Units


When students first start working in mathematics, units aren’t really something to worry about. Indeed, students begin with doing arithmetic, where there’s little need for extra fuss about units. Students get used to writing equations without ever thinking about units.

However, students are then suddenly thrown into science classes where there is an emphasis on having the correct units throughout a calculation. This isn’t a difficult concept, but it can seem mysterious to those who have only heard it from a teacher as if it’s a law handed down from the great mathematicians of history. The reality is much more simple, and being able to work with units is something called dimensional analysis, which can be a pretty powerful tool. So, let’s get started.

An equation isn’t just about the numbers

You know what an equation is. It’s some mixture of symbols and numbers that have an “$=$” sign somewhere in the middle. Simple enough, but let’s write down an example. If I wanted to write down the area of a triangle. It’s given by the following formula:

, where $b$ is the base of the triangle and $h$ is its height.

This is probably one of the first things you saw in secondary school. It’s a nice formula, and I’m sure you’ve spent many assignments calculating the area of various triangles. You might have even been told that, when calculating an area, when you wrote down your final answer, you should slap on so-called “area units”, like $m^2$ or $cm^2$. It might not have even been something you thought about. Instead, you just made sure to remember to include it at the end, or else your teacher would take off marks.

Maybe you wondered to yourself, “Why do they care so much about units?” I’m going to now answer your question.

In physics (and science in general), we study the world around us. Unlike mathematicians, we are very concerned with describing things that are physically possible. In the process of finding things out about the universe, we quickly found out that the best way to describe what we figured out was through mathematics. Still, when we write equations down, we don’t want to just have them output numbers. We want numbers that have meaning. Put more explicitly, there’s a huge difference between $3J$, $3m$, and $3s$. As such, we really do need units in order to make sure we get answers that have physical relevance.

Here’s the punchline: an equation means that both sides are the same.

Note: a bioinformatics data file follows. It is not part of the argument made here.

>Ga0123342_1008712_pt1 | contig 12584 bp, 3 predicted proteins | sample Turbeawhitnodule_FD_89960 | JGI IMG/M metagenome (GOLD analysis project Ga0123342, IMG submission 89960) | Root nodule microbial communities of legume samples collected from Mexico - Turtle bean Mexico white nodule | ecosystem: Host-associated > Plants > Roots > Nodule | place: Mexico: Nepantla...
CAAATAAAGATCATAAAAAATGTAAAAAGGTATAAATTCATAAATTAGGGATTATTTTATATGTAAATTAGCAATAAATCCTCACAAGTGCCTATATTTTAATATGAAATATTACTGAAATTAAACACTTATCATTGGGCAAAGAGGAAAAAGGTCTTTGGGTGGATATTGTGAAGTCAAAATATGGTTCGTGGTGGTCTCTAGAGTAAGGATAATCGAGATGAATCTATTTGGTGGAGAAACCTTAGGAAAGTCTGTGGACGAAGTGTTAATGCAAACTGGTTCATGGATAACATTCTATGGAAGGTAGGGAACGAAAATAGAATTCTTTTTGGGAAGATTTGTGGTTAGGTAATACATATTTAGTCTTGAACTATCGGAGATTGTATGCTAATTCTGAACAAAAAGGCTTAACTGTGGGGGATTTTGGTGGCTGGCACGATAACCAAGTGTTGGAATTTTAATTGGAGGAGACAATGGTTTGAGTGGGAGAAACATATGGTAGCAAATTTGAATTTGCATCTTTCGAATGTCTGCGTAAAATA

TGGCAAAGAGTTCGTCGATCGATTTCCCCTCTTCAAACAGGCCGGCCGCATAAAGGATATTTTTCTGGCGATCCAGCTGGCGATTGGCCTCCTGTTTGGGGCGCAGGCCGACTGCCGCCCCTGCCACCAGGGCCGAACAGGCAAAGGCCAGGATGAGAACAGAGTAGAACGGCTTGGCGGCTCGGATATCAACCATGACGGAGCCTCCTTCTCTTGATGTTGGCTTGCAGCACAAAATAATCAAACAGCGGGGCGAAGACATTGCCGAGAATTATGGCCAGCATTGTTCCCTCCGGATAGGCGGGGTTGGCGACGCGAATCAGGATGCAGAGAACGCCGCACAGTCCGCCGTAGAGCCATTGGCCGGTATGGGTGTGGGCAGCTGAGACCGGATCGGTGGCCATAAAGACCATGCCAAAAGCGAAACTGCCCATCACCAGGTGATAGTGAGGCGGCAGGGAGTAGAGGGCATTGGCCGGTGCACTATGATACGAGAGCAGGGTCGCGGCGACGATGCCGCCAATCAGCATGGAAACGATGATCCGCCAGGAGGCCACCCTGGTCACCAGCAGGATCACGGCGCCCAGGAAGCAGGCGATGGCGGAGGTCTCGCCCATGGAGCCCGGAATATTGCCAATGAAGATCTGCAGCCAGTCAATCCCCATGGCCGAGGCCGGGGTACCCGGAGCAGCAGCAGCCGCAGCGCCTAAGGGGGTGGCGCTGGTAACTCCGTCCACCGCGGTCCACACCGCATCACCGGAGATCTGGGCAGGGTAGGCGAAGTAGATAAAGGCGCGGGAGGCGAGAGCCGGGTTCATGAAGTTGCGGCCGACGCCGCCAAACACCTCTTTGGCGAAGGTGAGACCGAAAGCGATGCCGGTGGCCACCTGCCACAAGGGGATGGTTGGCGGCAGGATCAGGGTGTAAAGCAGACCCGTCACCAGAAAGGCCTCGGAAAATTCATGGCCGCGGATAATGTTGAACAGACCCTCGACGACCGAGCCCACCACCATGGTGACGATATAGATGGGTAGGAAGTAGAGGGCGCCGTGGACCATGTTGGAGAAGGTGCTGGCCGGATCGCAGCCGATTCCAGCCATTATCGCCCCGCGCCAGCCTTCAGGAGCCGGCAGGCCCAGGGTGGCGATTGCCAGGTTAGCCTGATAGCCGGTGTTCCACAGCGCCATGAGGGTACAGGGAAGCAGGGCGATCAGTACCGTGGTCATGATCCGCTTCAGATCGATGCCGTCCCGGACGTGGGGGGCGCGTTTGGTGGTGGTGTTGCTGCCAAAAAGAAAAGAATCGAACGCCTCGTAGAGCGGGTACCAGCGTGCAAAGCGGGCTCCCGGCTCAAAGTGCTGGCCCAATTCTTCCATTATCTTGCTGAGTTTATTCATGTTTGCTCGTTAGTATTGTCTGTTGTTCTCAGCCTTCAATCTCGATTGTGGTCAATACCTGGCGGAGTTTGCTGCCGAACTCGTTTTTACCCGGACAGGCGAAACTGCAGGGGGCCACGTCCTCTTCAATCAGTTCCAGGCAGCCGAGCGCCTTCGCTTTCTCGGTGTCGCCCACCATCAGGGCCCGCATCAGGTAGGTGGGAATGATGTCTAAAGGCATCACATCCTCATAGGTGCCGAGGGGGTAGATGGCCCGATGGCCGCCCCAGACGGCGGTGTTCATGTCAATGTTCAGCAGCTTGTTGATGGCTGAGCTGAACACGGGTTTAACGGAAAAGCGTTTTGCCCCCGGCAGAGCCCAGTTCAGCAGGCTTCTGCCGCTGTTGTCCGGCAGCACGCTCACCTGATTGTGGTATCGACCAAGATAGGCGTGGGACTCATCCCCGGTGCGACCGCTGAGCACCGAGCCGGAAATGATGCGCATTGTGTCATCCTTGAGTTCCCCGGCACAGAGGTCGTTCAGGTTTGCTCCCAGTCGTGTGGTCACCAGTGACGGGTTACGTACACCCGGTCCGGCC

Okay, you’re probably rolling your eyes at me. Of course both side of an equation are equal! That’s why it’s called an equation.

Fair enough, but in physics this has a slightly more subtle meaning. It also means that the units of the equation are equal, too. Let’s go back to the example above in order to get a feel for this. We had $A=\frac{1}{2} bh$, and we know that $A$ represents an area, which means it has units of something like $m^2$. This means that the other side of the equation needs the same units as well. The factor of $\frac{1}{2}$ doesn’t have any units, so we treat it as a pure number (which means it doesn’t contribute to the units of the expression). We then have $b$ and $h$, which each have units of lenght, such as $m$. Therefore, since we are taking the product $bh$, we multiply the units as well, giving us $m*m=m^2$, just like the left hand side. The units agree, and so we are done.

Units work like this in every equation you ever want to make. You can even think of units as “variables” that obey the same algebra as regular variables. In particular, you cannot simplify $a+b$ since they aren’t the same “thing”. Similarly, you can’t suddenly be adding a length and an area together, since their units wouldn’t agree ($m+m^2=?$). However, multiplication and division are allowed, in the sense that you can have units such as speed ($\frac{m}{s}$) or force ($\frac{(kg)m}{s^2}$).

The bottom line is that units have to always agree, which is why you can easily check if an answer you come up with in a calculation makes sense. Did you verify that you didn’t add units that can’t be added? Do both sides of your equation have the same units? This is a mistake I see many students make, and it’s usually the first line of attack I make into having students fix their equations.

This also answers another question you might have posed at one time. Why do some constants in formulas like ($\vec{F}=-G\frac{mM}{r^3}\vec{r}$) have such funny-looking units ($[G]=\frac{[L]^3}{[M][T]^2}=\frac{m^3}{(kg)s^2}$?

The reason is simple: to make the units work out in the equation! If we have a force on the left side, we need the units of a force on the right hand side. Thus, we need to have the units on $G$ that we have above if we want the equation to satisfy unit analysis.


Hopefully, I’ve made the case for why units are important and why they aren’t just something we tack on at the end of a calculation. They have significance, and so for that reason, it’s important to be able to reason with the units of an equation. It’s a very quick check to make sure the equation you’re creating to solve a problem is within the right ballpark. As long as you remember that the units on both sides of an equation need to come out to the same thing (even if they initially look widely different), it becomes easier to understand equations.

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